The Hacker: Be sure to smell the flowers and keep abreast of the nesting birds
Sunday 29 June 2008
It was Brian who first asked it, the question that swept across the fairways at Bury St Edmunds. We were out enjoying the sunshine and variously admiring the hedge bedstraw growing in the long grass and the foxgloves beginning to shoot in the woods, when he bounded over from the green where he and his mates were putting in order to accost us. "Come on girls," he demanded. "Who is Box 12?"
What on earth did he mean? He giggled like an eight-year-old. "We boys want to know," he persisted. "Who is Box 12?" Go away, you annoying person. Leave us alone to our nature ramble, sorry, that should read very important and serious game of golf.
One of the beauties of life as a hacker is that you do get to see the interesting bits of the course that the cracks don't. Good players live on either short grass or even shorter grass, where there is little chance of filling in an I-Spy book.
In the undergrowth, our natural habitat, the Big Chief himself would have a field day. Great burnet saxifrage! Hairy St John's wort! Wild grape hyacinth! Broomrape!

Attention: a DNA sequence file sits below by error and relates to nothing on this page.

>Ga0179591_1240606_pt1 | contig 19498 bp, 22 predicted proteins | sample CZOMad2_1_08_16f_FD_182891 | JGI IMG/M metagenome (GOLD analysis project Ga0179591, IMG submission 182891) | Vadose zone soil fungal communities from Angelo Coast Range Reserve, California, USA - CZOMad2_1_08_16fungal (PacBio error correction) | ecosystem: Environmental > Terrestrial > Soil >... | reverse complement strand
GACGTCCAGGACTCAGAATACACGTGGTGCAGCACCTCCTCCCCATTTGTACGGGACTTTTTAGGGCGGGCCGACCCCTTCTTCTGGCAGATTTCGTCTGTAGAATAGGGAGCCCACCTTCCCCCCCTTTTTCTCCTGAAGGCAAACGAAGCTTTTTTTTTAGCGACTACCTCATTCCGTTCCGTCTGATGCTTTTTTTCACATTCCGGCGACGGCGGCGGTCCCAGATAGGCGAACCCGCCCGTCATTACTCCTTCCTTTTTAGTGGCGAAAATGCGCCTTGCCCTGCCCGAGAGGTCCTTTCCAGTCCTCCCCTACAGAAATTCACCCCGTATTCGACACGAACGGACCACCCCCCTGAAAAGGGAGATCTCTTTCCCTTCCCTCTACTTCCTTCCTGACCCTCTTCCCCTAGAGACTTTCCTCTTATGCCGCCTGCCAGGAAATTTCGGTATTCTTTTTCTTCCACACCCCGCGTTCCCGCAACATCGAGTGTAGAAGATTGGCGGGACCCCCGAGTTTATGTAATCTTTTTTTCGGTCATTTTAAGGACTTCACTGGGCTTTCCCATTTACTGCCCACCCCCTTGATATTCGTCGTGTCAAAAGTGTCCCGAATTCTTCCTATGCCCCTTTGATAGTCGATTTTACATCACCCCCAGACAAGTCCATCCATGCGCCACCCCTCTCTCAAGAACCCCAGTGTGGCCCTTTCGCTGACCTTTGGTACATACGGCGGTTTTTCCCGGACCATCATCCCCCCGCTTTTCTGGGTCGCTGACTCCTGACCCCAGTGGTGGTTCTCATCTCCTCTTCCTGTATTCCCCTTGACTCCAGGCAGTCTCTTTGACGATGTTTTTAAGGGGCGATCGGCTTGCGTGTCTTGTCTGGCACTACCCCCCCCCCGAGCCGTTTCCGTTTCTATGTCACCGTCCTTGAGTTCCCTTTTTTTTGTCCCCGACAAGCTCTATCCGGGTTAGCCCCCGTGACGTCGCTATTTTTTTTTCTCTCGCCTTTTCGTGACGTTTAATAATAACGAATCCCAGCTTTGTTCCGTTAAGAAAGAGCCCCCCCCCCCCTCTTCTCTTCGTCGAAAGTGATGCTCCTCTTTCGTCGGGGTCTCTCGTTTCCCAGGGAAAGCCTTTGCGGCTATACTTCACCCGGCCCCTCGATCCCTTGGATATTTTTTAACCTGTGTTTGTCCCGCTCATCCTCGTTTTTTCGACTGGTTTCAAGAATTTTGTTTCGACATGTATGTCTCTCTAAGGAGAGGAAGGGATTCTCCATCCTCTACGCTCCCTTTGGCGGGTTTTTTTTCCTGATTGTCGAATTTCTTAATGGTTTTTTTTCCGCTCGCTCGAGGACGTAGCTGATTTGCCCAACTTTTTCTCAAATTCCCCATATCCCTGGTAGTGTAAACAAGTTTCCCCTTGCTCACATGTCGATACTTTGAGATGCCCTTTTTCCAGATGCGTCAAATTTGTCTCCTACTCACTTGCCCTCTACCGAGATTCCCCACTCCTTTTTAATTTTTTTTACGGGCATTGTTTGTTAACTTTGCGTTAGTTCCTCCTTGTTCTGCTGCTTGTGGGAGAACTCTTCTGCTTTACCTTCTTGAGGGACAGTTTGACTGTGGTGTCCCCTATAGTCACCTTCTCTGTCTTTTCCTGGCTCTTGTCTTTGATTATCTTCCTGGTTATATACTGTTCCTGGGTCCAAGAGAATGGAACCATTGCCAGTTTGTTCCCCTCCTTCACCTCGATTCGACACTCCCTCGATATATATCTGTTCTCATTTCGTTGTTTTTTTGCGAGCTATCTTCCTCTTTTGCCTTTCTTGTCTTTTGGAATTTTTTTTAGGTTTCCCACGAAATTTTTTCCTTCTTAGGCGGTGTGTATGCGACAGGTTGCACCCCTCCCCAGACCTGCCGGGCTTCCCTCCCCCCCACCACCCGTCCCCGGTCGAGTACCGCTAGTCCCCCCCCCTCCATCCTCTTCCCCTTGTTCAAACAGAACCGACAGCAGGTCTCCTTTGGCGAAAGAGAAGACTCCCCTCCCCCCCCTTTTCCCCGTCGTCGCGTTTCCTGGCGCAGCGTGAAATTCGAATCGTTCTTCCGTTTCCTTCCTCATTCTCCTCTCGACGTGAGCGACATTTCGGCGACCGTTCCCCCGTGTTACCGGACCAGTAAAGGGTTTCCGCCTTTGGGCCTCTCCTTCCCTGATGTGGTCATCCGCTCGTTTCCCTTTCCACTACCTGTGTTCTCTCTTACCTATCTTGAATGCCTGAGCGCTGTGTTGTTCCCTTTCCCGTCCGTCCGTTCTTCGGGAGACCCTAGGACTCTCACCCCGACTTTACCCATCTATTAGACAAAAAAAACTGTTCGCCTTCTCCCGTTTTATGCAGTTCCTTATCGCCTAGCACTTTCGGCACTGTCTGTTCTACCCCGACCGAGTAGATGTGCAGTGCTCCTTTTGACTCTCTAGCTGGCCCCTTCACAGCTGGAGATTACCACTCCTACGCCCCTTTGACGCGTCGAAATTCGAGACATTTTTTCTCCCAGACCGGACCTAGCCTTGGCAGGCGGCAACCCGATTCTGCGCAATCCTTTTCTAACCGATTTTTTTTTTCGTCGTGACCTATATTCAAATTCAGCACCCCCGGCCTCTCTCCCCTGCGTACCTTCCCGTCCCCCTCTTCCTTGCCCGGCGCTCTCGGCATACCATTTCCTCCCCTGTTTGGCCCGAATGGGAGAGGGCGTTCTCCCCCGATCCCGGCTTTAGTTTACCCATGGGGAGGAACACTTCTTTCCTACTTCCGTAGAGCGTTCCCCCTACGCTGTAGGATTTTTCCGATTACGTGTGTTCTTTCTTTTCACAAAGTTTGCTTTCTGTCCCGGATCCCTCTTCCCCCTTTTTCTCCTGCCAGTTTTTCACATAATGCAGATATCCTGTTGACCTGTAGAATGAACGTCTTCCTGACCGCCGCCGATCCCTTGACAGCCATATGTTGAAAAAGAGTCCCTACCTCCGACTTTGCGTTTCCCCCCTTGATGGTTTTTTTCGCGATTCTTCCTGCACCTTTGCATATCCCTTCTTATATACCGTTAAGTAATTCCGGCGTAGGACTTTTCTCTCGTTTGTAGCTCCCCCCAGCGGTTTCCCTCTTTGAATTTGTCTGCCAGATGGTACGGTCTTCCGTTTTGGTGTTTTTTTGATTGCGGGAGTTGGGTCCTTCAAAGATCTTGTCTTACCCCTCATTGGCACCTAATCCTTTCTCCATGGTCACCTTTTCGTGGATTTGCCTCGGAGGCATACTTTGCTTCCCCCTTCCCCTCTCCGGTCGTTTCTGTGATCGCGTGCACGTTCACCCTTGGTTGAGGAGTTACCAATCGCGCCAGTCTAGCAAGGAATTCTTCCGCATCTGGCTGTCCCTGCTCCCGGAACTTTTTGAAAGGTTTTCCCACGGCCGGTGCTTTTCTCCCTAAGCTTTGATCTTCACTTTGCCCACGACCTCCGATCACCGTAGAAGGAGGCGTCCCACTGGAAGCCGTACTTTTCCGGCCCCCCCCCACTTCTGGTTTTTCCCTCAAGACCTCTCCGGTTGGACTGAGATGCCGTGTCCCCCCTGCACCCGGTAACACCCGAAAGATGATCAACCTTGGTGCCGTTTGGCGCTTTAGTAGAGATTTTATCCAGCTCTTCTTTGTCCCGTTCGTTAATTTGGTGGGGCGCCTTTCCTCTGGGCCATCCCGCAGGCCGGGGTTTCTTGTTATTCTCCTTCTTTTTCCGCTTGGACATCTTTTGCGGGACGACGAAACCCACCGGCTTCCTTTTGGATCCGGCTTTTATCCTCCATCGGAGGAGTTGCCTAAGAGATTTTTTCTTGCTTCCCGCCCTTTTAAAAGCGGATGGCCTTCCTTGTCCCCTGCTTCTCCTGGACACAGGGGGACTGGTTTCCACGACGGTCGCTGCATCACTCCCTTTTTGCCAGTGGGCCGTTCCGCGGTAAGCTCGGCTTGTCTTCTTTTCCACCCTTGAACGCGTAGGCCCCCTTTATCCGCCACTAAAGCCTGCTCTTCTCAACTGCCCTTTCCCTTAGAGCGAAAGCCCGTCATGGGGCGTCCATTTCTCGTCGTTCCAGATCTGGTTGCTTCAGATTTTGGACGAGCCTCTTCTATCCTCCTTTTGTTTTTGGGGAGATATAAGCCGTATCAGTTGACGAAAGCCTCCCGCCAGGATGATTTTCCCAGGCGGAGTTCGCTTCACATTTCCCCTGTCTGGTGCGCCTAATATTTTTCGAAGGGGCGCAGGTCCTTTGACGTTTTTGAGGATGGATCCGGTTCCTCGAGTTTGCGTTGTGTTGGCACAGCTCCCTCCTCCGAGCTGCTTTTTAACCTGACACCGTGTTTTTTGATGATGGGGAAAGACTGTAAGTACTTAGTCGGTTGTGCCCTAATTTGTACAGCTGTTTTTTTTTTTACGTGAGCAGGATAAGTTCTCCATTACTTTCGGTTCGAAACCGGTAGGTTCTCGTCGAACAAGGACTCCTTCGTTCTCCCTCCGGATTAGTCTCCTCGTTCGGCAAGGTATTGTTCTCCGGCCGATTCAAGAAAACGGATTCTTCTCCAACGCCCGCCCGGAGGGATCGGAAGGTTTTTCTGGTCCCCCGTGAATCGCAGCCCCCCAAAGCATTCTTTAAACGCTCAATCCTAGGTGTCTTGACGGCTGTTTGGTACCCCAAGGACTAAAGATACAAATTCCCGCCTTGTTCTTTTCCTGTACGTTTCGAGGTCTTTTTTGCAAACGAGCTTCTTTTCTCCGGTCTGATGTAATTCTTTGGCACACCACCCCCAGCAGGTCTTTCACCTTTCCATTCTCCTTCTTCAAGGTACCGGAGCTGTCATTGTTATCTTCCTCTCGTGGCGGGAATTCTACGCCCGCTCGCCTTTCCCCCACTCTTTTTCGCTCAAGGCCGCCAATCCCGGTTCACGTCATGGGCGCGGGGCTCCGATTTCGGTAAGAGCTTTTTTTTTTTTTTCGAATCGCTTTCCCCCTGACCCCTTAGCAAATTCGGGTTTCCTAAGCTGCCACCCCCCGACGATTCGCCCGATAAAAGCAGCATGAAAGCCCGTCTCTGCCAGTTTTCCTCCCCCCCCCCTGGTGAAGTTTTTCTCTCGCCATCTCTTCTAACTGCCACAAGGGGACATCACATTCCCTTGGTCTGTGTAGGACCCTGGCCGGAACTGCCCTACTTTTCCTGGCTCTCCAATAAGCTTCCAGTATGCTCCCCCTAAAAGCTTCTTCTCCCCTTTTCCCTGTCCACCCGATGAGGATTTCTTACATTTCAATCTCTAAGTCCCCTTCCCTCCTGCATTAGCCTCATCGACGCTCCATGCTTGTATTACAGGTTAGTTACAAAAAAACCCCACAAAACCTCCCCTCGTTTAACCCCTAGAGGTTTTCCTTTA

Lately, the women's section at Bury received a legacy from a former captain. The decision was taken to invest in the fauna and flora on the course, in the form of 20 nesting boxes and a dozen areas planted with native wild flowers, as well as the more traditional memorial of a suitably inscribed, strategically placed bench from which to appreciate natural beauties.
Perhaps surprisingly, there was some opposition among members to the encouragement of wildlife, along the lines of "This is a golf course, not a nature reserve". I'm sorry, but it can and must be both. Without getting too heavy, we are the guardians of the future of a massive open space – in our case with a great deal of mature woodland – with a responsibility to preserve species, especially rare ones, wherever possible.
And it is simply a delight to enjoy what nature brings through the different seasons. One of the sheer pleasures of this game is the fact that many of our courses are havens for wild creatures, often of the sort than cannot normally be watched and enjoyed at such close quarters.
Animals and golfers seem to coexist reasonably happily, each recognising that neither is a threat to the other.
Walter Hagen was quite right about smelling the flowers, and those of us who volunteered to plant Mrs Daly's bequest have become rather possessive about our plots. My chum Viv and I are responsible for the area beyond the sixth green and na-na na-na-na – our oxlips were the first to bloom.
There was huge satisfaction when the nest boxes, each of which is numbered for easy identification, were seen to have residents, many of them pretty blue tits, charmingly industrious as they raised and fledged their little families.
We are starting to work with the Suffolk Wildlife Trust and now have a special noticeboard and nature book for recording sightings and incidents.
And there, on the board, was the source of the boys' hysteria. Someone had excitedly reported it in large letters. "Box 12 has great tits!"
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